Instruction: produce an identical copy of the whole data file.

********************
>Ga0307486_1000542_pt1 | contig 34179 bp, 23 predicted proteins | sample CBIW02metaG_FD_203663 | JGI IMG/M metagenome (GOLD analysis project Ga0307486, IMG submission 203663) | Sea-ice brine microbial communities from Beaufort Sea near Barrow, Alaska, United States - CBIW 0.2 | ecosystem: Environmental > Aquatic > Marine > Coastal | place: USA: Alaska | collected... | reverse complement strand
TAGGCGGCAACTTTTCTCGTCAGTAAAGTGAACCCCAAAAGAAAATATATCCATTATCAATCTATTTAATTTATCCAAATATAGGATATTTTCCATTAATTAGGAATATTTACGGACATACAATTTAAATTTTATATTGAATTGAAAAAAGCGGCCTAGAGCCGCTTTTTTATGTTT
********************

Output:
>Ga0307486_1000542_pt1 | contig 34179 bp, 23 predicted proteins | sample CBIW02metaG_FD_203663 | JGI IMG/M metagenome (GOLD analysis project Ga0307486, IMG submission 203663) | Sea-ice brine microbial communities from Beaufort Sea near Barrow, Alaska, United States - CBIW 0.2 | ecosystem: Environmental > Aquatic > Marine > Coastal | place: USA: Alaska | collected... | reverse complement strand
TAGGCGGCAACTTTTCTCGTCAGTAAAGTGAACCCCAAAAGAAAATATATCCATTATCAATCTATTTAATTTATCCAAATATAGGATATTTTCCATTAATTAGGAATATTTACGGACATACAATTTAAATTTTATATTGAATTGAAAAAAGCGGCCTAGAGCCGCTTTTTTATGTTT